Learning unusual facts about a city before you visit can really enhance your stay and make it more interesting. With a sharp rise in visitors to Vancouver in the summer I figured the timing was right to put together a list of interesting facts about the city of Vancouver.
Here’s my list of 35 weird and wonderful facts about Vancouver, a city I had the pleasure of living in for almost 10 years.
- Vancouver is named after Captain Vancouver, a morose sounding fellow who must have explored the area in a rainy summer. He hated the place.
- In 1971, Greenpeace was born – in Vancouver. It’s, as you probably know, an organization known for its international environmental campaigns.
- Vancouver ranks third in the world as the best city to live in – for quality of life.
- Vancouver is tied with Montreal as the 10th cleanest city in the world. Calgary came in first place. Guess they didn’t visit the east side.
- Vancouver aka Hollywood North, is second only to Los Angeles in TV production and third in North America for Feature Film production. That means there are occasionally high profile movie stars floating around. Lions Gate, Paramount and Bridge Studios have set up shop here.
- Vancouver is Canada’s third largest city; Toronto and Montreal are bigger.
- Vancouver has the fourth largest cruise ship terminal in the world. Cruise ships begin sailing in April. Early October is typically when you’ll see the last of the cruise ships. M0st of the cruises head for Alaska.
- 35% of Vancouver’s population is foreign born. It has the highest proportion of Asians in any North American city. Try a visit to China Town.
- Vancouver’s West End neighbourhood has the largest gay community in the west. Look for the Gay Pride Parade in August.
- Three professional major league sports team call Vancouver home – the Vancouver Canucks for hockey (and they’re in the Stanley Cup Finals this year), the BC Lions for football and the Vancouver Whitecaps for soccer.
- The population of greater Vancouver is approximately 2.1 million.
- In an average year, Vancouver will see some sort of rainfall on 165 days in the year.
- The best time to visit Vancouver is in the summer. It’s typically sunny and in fact often suffers from drought. The winter is dark, rainy and dreary.
- On June 21st, the summer solstice, the sun rises at 5:07 AM and sets at 9:21 PM. On December 21st, the winter solstice, sunrise is 8:04 AM and sunset is 4:16 PM.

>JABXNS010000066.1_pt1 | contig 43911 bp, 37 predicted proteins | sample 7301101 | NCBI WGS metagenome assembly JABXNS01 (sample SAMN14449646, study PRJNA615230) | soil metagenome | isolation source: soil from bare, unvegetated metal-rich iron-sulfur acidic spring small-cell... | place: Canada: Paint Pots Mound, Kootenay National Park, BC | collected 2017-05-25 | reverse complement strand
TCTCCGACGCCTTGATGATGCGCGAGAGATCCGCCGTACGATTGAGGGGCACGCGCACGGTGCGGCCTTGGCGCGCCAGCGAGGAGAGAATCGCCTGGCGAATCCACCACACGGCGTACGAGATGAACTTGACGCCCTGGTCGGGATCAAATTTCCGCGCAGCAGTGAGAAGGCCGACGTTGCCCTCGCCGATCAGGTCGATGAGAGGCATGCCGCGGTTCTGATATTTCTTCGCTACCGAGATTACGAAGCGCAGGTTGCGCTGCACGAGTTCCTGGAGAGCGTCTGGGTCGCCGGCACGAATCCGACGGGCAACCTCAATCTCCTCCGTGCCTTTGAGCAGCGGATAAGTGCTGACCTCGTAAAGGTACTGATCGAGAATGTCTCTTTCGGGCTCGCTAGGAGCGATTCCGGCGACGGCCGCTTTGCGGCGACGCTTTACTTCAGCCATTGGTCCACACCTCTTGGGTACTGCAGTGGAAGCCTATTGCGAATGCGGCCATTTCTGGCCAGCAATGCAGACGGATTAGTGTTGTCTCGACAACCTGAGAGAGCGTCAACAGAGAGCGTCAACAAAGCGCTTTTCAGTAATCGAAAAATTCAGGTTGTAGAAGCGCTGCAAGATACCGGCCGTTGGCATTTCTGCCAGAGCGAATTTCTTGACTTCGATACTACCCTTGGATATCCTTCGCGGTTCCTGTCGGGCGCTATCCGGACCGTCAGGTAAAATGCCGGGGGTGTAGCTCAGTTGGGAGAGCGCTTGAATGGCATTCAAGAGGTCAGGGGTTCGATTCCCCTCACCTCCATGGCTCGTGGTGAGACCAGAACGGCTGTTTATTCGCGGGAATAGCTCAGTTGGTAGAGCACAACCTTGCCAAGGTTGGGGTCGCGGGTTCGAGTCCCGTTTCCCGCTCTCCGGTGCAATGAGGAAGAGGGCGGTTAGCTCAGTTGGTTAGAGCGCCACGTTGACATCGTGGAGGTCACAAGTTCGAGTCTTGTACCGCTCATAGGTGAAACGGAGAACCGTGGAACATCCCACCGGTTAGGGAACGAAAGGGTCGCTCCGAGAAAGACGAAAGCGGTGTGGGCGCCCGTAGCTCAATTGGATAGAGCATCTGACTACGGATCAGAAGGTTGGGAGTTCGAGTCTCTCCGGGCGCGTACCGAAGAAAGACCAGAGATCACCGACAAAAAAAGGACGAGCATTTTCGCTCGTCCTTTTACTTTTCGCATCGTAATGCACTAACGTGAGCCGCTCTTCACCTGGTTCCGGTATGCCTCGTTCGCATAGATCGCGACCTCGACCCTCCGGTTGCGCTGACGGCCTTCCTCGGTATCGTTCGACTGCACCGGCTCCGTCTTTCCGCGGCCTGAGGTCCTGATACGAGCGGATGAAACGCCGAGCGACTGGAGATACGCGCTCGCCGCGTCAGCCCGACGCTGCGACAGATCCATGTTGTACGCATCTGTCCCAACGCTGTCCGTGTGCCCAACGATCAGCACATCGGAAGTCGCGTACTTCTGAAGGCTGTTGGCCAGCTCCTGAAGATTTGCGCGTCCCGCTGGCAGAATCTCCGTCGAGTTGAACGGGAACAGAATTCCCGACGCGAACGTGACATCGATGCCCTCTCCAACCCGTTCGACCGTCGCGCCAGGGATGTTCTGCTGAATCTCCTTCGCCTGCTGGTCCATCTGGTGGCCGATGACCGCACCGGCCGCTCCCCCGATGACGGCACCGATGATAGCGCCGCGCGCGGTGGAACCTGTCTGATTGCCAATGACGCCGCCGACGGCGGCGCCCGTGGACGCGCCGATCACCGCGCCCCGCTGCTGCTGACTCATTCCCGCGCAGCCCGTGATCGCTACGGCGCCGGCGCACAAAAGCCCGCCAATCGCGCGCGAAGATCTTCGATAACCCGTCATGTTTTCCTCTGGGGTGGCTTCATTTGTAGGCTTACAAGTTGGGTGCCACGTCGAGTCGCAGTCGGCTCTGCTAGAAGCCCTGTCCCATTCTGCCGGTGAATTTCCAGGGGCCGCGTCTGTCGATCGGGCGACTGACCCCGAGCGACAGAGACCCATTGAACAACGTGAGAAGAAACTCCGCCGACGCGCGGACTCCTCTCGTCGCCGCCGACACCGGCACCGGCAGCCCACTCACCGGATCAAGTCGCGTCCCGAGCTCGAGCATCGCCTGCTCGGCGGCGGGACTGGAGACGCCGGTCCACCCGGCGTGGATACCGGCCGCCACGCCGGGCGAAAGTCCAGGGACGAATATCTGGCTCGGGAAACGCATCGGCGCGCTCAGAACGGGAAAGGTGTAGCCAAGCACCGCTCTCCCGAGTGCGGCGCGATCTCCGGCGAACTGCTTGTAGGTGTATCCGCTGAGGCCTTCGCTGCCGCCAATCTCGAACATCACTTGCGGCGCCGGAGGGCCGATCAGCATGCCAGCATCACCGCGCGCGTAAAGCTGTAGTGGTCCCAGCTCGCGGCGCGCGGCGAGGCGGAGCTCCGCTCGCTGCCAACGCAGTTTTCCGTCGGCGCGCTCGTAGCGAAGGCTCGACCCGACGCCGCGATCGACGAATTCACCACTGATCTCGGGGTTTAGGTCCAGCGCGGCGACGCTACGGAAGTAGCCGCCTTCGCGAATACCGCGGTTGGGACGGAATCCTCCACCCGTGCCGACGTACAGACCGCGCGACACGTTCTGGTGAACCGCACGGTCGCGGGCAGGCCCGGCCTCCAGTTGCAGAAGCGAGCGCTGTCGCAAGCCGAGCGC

- You can ski, golf, bike, sail and kayak in Vancouver – all on the same day.
- There are three ski hills within a short drive of downtown Vancouver – Grouse Mountain, Cypress Mountain and Mount Seymour.
- Vancouver’s Kitsilano salt water pool holds the title of Canada’s longest pool, measuring 137.5 metres (451 feet) almost the equivalent of three Olympic regulation size pools. This outdoor pool maintains a constant temperature of 25°C (77°F) so you will always be comfortable under the grimmest of outdoor conditions.
- The Vancouver (YVR) airport has free WiFi.
- There is a gas station to fill up you rental car, almost within spitting distance of dropping it off at the Vancouver airport. How thoughtful is that? Plus the gas prices are competitive, not predatory.
- Vancouver has the highest real estate prices in Canada. The average price of a detached home in April 2011 was $1,204,587. Actually according to some, and depending on how you measure it, prices are higher than in London or New York City.
- The British Properties in West Vancouver, originally owned by the Guiness Family, had covenants (that may still stand but be ignored) excluding Jews, Asians and blacks from owning property. Now you’re likely to find Iranians speaking Farsi and Chinese speaking Mandarin. Fortunately it’s become much more diverse.
- There are no freeways in downtown Vancouver.
- The Lion’s Gate Bridge, a suspension bridge over the Burrard Inlet, connecting the City of Vancouver to the north-shore communities of North and West Vancouver is 5,890 feet long. It opened to traffic on November 14, 1938. The bridge can be a traffic nightmare. Fortunately you can bike or walk over it, in dedicated lanes.
- Vancouver could have a big earthquake at any time – 8.0 Richter big. The city sits on a major fault along with Seattle and Portland.
- Liquor laws are still in the dark ages. You can’t buy beer or alcohol in the grocery store.
- Famous people who were born or have lived much of their life in Vancouver include Bryan Adams, Michael Buble, Pamela Anderson, Jason Priestly, Margaret Trudeau, Joe Sakic, David Suzuki, Sarah McLachlan, Michael J. Fox, Raymond Burr, Douglas Coupland, Arthur Erickson and Nat Bailey.
- Former rock star, Bob Geldof was the editor of the Georgia Strait in the 1960’s.
- Vancouver – along with Victoria – has the mildest climate in Canada – though one of the rainiest.
- Granville Island is Vancouver’s famous public market. It is open 7 days a week from 9 am until 7 pm.
- Dolphins and whales are occasionally sighted in the waters close to the city. Last year there were two whale sightings in False Creek and numerous dolphin pod sightings in Howe Sound.
- Stanley Park is a 1001 acre urban park, bordering the city. It is 10% bigger than New York City’s Central Park. A 5.5 mile path circles the seawall. It’s extensively used by walkers, runners, cyclists and roller bladers.
- The Vancouver Aquarium ranks in the top five around the world.
- Vancouver has played host to the 2010 Winter Olympics and the Expo’86 World Fair.
- Tax on almost everything except food is 12%. Some things like gasoline have tax on tax.
- Gasoline prices are about $Cdn 1.36 per liter these days. There are 3.79 liters in a US gallon. That would make it $5.15 a US gallon!!!
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Do you have any weird and wonderful facts about Vancouver you’d like to share?
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